Reverse mortgages can have relatively high up front fees (e.g., for insurance and origination costs) and are complicated transactions. Although Regulation Z requires lenders to provide special disclosures for reverse mortgage transactions (12 CFR 226.33), some concerns have been raised that consumers may not understand the terms of these products. In the HUD-insured reverse mortgage program, borrowers must receive pre-application counseling from a counselor approved by HUD.

The Board seeks comments on the following questions related to reverse mortgages:

1. Are current Regulation Z disclosures adequate to inform consumers about the costs of reverse mortgages and to ensure that they understand the terms of the product?

2. Has counseling (under the HUD program) been effective in educating consumers about reverse mortgages and in preventing abuses from occurring?

3. In reverse mortgages that are not insured by HUD, is counseling offered to applicants? Do borrowers of these loans have difficulty understanding their loan terms or encounter other difficulties? Do these lenders employ alternate disclosure approaches that have proven to be effective?

Topic 3: Informed Consumer Choice in the Subprime Market

The growth of the subprime market over the last several years has expanded access to credit, helping to increase homeownership and opportunities for consumers to use the equity in their homes. However, the growth of the subprime market has also raised public policy concerns. Among the concerns is whether consumers who obtain higher-priced loans are sufficiently informed about mortgage products, their options, how to effectively shop for the best rates and terms, and ultimately how to obtain the best available mortgage for their needs.

In addition, the variation in prices paid by some borrowers has led to concerns that price disparities may reflect illegal discrimination rather than legitimate cost and risk-related factors. Home loan price data disclosed in 2005 for the first time under the Home Mortgage Disclosure Act show that African-American and Hispanic borrowers obtain higher-priced mortgage loans more frequently than do white and Asian borrowers, and obtain loans from lenders that specialize in higher-priced loans more frequently than do other groups.[3] These differences may reflect legitimate distinctions among the credit characteristics of borrowers, or may be the result of other factors. The Board would like to use the hearings to gather information about borrowers' knowledge and shopping behavior in the subprime market that may stimulate additional research in this area.

The growth of the subprime market has also raised concerns about consumers' understanding of the role of mortgage brokers. Some consumer advocates have asserted that because brokers' fees are based on the amount of a loan, brokers may encourage consumers to obtain mortgage products that enable consumers to obtain larger loans without providing information about the risks for those products or other mortgage products that might better meet the consumer's needs. The hearings will be used to gather information about the role of brokers, to assist the Board in identifying new consumer education strategies, and to enable the Board to provide informed consultation with Congress and other agencies on possible legislative and non-legislative measures that might improve consumer understanding and protection in this area.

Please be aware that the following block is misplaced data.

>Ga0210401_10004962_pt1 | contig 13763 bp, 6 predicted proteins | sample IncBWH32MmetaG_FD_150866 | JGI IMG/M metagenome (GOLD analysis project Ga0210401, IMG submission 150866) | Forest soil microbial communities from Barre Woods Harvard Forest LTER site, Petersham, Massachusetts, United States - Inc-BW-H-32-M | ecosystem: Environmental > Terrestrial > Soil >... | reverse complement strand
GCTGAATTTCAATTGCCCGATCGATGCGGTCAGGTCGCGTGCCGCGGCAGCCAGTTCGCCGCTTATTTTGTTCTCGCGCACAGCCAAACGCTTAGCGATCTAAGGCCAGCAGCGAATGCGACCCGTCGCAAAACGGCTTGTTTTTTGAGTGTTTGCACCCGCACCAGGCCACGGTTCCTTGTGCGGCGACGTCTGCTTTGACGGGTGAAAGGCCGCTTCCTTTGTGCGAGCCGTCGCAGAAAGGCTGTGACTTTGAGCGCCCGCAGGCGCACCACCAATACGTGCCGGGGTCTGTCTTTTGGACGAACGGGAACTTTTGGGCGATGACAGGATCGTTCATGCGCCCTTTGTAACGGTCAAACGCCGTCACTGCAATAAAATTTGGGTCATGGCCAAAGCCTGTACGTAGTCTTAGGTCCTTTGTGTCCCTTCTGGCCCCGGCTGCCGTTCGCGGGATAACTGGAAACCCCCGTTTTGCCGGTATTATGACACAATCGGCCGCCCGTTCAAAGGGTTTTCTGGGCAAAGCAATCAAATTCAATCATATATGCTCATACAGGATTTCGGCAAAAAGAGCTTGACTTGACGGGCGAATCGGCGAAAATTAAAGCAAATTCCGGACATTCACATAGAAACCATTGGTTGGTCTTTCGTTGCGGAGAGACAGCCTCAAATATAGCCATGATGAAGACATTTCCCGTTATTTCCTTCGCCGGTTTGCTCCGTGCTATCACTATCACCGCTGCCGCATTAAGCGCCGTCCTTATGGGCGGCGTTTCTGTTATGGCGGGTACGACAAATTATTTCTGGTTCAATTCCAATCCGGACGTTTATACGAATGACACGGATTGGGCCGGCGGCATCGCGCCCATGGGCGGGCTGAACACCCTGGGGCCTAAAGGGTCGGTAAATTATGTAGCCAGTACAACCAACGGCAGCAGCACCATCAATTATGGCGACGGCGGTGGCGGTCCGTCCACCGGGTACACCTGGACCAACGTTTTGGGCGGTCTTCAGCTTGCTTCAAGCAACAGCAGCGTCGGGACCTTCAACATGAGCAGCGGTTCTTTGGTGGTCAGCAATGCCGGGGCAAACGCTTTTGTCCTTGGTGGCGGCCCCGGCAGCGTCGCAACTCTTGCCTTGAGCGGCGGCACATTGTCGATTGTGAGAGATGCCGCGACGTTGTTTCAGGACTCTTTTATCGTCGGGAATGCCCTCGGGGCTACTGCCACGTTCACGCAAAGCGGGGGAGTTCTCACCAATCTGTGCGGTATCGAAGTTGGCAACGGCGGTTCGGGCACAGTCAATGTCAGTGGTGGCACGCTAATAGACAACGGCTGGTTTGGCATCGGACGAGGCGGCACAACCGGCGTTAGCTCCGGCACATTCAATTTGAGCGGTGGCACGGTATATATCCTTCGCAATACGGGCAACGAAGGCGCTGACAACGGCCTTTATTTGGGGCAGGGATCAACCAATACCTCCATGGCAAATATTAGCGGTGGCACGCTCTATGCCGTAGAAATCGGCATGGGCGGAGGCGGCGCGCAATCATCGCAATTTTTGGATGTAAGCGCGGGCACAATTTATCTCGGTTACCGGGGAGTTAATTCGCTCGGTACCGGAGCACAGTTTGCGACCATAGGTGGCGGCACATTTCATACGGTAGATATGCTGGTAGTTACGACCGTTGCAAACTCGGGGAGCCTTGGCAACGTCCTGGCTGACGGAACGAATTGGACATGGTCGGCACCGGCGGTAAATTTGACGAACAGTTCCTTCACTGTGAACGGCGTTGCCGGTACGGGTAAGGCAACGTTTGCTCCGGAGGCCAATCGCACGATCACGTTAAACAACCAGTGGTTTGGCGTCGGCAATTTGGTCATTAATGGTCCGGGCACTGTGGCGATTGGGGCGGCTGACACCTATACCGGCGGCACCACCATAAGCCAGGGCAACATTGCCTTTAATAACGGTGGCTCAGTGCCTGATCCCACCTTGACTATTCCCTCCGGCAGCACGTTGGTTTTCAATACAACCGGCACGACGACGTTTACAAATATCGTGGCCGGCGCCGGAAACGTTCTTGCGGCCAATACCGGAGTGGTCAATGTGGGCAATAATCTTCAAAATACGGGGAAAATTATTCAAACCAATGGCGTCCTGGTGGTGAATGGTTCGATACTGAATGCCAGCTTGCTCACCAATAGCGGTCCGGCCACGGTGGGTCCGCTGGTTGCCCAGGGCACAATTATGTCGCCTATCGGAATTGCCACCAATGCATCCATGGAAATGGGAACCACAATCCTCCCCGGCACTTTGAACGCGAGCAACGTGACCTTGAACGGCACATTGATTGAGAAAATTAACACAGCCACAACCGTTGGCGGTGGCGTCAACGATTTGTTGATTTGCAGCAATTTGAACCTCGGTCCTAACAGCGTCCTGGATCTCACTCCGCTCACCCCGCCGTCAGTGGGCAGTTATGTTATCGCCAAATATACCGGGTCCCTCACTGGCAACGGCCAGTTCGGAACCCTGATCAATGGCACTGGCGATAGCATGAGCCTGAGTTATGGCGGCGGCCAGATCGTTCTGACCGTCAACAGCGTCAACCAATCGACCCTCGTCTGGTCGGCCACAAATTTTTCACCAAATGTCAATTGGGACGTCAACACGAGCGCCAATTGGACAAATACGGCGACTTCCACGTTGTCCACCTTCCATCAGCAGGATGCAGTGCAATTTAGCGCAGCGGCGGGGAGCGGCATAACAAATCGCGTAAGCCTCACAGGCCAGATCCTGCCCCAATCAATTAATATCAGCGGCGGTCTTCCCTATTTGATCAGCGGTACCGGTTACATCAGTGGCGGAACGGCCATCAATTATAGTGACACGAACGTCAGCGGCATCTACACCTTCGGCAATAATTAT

The Board solicits comment on the following questions regarding consumers in the subprime loan market:

1. How do consumers who get higher-priced loans shop for those loans? How do they select a particular lender?

2. What do consumers understand about the role of mortgage brokers in offering mortgage products? Has their understanding been furthered by state-required mortgage broker disclosures?Start Printed Page 26516

3. What strategies have been helpful in educating consumers about their options in the mortgage market? What efforts are needed to help educate consumers about the mortgage credit process and how to shop and compare loan terms and fees?

4. What are some of the “best practices” that lenders, mortgage brokers, consumer advocates and community development groups have employed to help consumers understand the mortgage market and their loan choices?

5. What explains the differences in borrowing patterns among racial and ethnic groups? How much are the patterns attributable to differences in credit history and other underwriting factors such as loan-to-value? What other factors may explain these patterns?

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By order of the Board of Governors of the Federal Reserve System, May 1, 2006.

Jennifer J. Johnson,

Secretary of the Board.

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1.  Pub. L. 103-325, 108 Stat. 2160.

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2.  Concerns about nontraditional mortgage products led the Board, the Office of the Comptroller of the Currency, the Federal Deposit Insurance Corporation, the Office of Thrift Supervision, and the National Credit Union Administration to jointly propose Guidance on Nontraditional Mortgages on December 20, 2005. The proposed Guidance addresses loan terms and underwriting standards; portfolio and risk management practices; and consumer protection issues.

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3.  In the case of conventional first-lien home-purchase loans extended in 2004, 32.4 percent of African-Americans and 20.3 percent of Hispanic whites obtained higher priced-loans, compared to 8.7 percent of non-Hispanic whites and 5.9 percent of Asians. More information about these findings and the HMDA data in general, is available on the Board's Web site at​pubs/​bulletin/​2005/​summer05_​hmda.pdf, and​boarddocs/​press/​bcreg/​2005/​20050331/​default.htm.

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[FR Doc. E6-6803 Filed 5-4-06; 8:45 am]